“Engaging Ergonomics”

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March 2015: Macroergonomics


When I first began consulting on ergonomics with my clients over 20 years ago, I realized early on how vital it was to ask employees how they felt about the work they were doing or if they had any concerns with the work environment before I began my assessment. I noticed when I asked them, they were always happy to tell me their thoughts and often provide solutions to the problems they reported. At the time, I didn’t realize it, but I was practicing “Participatory Ergonomics”, a theory and practice developed by Dr. Andrew Imada and Kageyu Noro as explained in the same titled book by Taylor and Francis (1991) *1.

Participatory ergonomics seeks to maximize the involvement of the worker in the ergonomics process based on the simple fact that a worker is an expert on his or her job. The participatory approach to ergonomics relies on actively involving workers in implementing ergonomic knowledge, procedures and changes with the intention of improving working conditions, safety, productivity, quality, morale and comfort. By doing so, the outcome will be significant to the organization and employees’ health and productivity.

Talking to employees about the work they do on a day to day basis; what is difficult, awkward or repetitive, what they like and don’t like, safety concerns they may have is all part of participatory ergonomics. Allowing employees to express these concerns in a trusting, safe and non-confrontational manner makes way for change and helps to focus the direction change would be most valuable. Using paper or online survey tools, such as self-assessments, team interaction, and building mock ups of proposed change, participating in a round robin discussion group, are all examples of participatory ergonomics.

Ergonomics engages employees to participate in their wellness and wellbeing through self-assessment, self-care and self-responsibility. When employees are engaged in their work because of the opportunity to participate, they experience a sense of ownership in improving their organization. Employers gain far more than a transactional experience with the employee as a result. Engagement is both an emotional experience and physical action together resulting in a more satisfying, longer lasting experience for employees. It engages the heart, spirit, mind and hands *2. In other words, engagement has significant value in enhancing the positive psychosocial aspects of work keeping employees working at your organization longer, contributing whole-heartedly while reducing the likelihood of work injuries and accidents from occurring.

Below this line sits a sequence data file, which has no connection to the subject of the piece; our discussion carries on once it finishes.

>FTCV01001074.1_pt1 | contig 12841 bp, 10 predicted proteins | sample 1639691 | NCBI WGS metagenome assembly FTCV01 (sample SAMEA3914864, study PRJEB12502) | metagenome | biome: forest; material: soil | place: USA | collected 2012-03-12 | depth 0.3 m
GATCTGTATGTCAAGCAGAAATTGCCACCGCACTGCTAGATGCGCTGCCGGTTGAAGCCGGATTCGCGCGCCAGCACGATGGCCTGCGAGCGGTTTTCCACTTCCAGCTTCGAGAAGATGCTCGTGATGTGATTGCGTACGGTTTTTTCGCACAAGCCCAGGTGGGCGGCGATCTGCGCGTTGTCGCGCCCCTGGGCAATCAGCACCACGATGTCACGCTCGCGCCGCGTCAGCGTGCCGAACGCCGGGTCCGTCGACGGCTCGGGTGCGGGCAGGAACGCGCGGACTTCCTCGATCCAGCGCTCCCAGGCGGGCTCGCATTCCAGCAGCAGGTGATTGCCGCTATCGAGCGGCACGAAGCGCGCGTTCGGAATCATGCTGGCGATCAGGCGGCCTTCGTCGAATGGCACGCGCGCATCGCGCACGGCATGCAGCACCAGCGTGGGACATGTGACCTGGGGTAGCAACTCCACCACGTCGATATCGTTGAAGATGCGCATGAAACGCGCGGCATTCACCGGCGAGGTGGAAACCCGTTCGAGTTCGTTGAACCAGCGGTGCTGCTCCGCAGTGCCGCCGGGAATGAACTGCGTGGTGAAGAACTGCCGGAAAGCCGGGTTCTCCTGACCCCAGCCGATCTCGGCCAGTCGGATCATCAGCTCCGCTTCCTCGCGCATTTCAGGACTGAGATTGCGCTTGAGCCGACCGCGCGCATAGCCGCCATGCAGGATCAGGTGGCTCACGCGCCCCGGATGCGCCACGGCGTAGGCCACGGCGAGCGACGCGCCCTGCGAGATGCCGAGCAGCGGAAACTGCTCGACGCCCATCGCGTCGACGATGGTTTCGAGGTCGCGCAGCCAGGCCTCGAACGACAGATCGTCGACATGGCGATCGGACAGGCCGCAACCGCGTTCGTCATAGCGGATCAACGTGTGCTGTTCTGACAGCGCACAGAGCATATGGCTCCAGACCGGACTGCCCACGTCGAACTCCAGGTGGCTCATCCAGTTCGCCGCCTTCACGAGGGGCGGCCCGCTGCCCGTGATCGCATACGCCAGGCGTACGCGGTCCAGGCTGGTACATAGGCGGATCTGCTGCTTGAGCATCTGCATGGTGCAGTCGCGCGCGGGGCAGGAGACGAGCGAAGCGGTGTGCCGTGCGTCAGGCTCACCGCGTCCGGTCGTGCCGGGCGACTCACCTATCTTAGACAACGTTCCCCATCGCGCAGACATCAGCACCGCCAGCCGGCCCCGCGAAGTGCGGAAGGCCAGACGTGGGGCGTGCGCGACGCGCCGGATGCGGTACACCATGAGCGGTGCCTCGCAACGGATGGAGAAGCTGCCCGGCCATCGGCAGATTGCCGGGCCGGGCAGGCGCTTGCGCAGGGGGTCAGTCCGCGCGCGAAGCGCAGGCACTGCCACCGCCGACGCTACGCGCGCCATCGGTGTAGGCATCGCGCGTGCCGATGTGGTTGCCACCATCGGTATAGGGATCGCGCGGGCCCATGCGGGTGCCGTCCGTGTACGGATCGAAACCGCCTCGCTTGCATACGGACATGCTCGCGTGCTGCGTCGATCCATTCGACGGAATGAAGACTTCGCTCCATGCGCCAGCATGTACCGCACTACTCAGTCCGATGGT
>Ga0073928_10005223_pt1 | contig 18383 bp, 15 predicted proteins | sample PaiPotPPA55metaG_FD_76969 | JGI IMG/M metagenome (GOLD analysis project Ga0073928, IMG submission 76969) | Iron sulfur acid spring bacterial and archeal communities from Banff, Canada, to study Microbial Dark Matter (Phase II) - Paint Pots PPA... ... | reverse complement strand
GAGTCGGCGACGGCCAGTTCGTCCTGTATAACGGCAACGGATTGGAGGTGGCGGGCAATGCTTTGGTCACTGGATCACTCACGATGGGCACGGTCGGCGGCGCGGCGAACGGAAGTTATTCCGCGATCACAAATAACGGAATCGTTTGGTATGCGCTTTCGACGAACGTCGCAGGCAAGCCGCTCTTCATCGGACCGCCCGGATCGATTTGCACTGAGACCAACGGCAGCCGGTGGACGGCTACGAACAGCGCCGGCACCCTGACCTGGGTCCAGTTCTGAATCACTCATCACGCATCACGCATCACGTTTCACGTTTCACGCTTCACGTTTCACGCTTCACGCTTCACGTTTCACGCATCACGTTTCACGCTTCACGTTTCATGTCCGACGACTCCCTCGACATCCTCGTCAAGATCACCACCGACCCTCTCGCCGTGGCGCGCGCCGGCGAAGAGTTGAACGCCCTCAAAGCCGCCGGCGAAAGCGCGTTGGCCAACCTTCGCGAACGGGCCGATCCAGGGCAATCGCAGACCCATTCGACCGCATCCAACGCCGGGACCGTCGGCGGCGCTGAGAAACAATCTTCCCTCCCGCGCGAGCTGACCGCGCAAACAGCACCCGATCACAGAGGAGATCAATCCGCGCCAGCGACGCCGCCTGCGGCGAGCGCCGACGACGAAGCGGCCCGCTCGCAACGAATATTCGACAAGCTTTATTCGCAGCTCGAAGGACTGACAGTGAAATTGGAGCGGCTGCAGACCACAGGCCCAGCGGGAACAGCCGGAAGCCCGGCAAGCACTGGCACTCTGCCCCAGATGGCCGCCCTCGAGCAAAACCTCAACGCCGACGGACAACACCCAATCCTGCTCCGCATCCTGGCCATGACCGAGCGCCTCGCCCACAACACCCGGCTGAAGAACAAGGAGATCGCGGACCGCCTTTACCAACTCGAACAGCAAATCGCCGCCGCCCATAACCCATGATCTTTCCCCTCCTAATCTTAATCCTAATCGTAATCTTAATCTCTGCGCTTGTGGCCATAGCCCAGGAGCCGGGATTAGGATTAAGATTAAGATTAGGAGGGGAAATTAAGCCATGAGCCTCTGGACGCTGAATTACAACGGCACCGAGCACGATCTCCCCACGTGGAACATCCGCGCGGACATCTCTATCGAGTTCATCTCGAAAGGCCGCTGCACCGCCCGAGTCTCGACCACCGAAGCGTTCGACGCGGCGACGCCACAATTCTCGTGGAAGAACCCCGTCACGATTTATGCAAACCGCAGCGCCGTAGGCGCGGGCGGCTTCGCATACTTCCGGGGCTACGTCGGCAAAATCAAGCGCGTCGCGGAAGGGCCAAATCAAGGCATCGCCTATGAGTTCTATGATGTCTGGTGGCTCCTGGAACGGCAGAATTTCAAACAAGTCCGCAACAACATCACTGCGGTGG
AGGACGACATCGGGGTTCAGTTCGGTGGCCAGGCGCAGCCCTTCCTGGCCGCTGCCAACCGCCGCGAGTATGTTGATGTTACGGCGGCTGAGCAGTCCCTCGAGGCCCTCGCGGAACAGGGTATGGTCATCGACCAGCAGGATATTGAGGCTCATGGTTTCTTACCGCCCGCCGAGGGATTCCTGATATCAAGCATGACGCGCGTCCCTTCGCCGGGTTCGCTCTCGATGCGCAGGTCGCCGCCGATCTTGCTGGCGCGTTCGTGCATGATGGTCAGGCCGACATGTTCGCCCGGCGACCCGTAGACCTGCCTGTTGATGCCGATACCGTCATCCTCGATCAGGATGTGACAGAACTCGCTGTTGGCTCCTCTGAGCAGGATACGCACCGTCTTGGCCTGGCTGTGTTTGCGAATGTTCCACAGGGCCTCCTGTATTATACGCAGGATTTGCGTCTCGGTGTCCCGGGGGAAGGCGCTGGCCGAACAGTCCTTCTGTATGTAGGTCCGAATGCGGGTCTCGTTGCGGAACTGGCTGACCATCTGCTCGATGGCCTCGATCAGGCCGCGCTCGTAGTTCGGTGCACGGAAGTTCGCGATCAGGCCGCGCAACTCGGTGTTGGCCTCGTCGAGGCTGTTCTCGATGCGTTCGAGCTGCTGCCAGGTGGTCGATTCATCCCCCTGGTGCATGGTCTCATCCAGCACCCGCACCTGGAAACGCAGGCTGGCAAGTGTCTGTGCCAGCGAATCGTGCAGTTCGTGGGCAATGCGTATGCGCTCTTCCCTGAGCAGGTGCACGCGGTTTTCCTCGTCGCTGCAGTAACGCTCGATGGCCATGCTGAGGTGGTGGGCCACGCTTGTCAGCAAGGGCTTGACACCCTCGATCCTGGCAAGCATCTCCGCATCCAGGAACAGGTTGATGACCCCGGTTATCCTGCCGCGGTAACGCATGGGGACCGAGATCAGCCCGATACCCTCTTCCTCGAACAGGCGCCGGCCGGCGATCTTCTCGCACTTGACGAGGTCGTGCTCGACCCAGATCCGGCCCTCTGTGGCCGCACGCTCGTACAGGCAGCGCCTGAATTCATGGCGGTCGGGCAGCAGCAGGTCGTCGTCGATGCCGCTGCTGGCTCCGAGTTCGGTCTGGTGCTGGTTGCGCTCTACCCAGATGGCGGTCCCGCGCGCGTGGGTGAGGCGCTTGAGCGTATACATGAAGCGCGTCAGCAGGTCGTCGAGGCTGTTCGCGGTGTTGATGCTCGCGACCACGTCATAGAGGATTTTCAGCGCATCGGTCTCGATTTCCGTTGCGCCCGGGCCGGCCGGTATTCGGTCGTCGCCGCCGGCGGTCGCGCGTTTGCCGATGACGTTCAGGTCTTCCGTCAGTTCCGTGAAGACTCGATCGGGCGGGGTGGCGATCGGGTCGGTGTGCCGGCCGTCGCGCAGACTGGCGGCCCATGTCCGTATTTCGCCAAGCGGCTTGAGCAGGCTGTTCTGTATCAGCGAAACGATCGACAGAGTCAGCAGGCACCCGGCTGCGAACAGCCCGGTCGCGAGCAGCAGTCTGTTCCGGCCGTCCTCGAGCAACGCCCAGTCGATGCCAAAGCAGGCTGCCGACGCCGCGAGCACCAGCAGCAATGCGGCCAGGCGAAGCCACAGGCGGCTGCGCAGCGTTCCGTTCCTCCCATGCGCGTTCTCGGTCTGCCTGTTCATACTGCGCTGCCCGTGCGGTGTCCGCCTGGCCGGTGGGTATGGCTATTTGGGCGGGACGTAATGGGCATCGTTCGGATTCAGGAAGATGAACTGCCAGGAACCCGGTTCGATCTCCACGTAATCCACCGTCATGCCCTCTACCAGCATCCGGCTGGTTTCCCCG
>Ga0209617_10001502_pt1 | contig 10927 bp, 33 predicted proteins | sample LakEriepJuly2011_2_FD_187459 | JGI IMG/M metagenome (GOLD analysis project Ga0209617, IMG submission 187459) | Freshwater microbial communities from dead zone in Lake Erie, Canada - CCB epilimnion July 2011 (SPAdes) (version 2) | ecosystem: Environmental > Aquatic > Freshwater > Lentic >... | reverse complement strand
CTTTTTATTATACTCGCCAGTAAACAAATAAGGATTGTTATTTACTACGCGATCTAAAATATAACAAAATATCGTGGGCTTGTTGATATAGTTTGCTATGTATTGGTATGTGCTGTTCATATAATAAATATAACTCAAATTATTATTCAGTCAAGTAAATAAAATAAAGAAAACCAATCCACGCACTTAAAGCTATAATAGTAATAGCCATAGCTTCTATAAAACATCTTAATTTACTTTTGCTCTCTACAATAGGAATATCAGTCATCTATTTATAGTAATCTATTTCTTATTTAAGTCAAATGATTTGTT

Many employers have learned the value of physical ergonomics such as providing better ergonomic chairs, keyboards, monitor arms, sit to stand desks, etc. But if injuries and illnesses are continuing to occur despite these physical changes, it is likely the result of the organizational and psychosocial risk factors that have not been addressed, the lack of employee engagement and participation in solving ergonomic concerns. This is particularly helpful when dealing with a young workforce (Millenials), who expect employers to create a work environment that is a fun place to work, comfortable, stimulating, and innovative and a good fit.

So before investing further in new equipment or new procedures, stop and ask your employees how it will affect them and if they have ideas to contribute to improve the workplace. Data suggests that when employees feel appreciated for their efforts and successes, experience opportunities to work together effectively in a team and are involved in workplace change, they stay longer *3. In addition, statistics show that engaged employees are healthier, happier and more productive. And that is what we all want!

1- Noro, Kageyu and Imada, Andrew, “Participatory Ergonomics”, Taylor and Francis, 1991.

2- Maylett, Tracy and Warner, Paul, “Magic: Five Keys to Unlock the Power of Employee Engagement”, Greenleaf Book Group, 2014.

3- Visit: http://www.aon.com/human-capital-consulting/thought-leadership/talent/inside-the-employee-mindset.jsp

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Comments on: Engaging Ergonomics


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Alison Heller-Ono

In reply to Deb.
HI Deb, Thanks for your feedback. I’m happy to answer any questions you have on the topic. Our next blog will be published in a few days. Keep reading and sharing your thoughts.


Thanks, this was well-worth reading. Now I want to read more…

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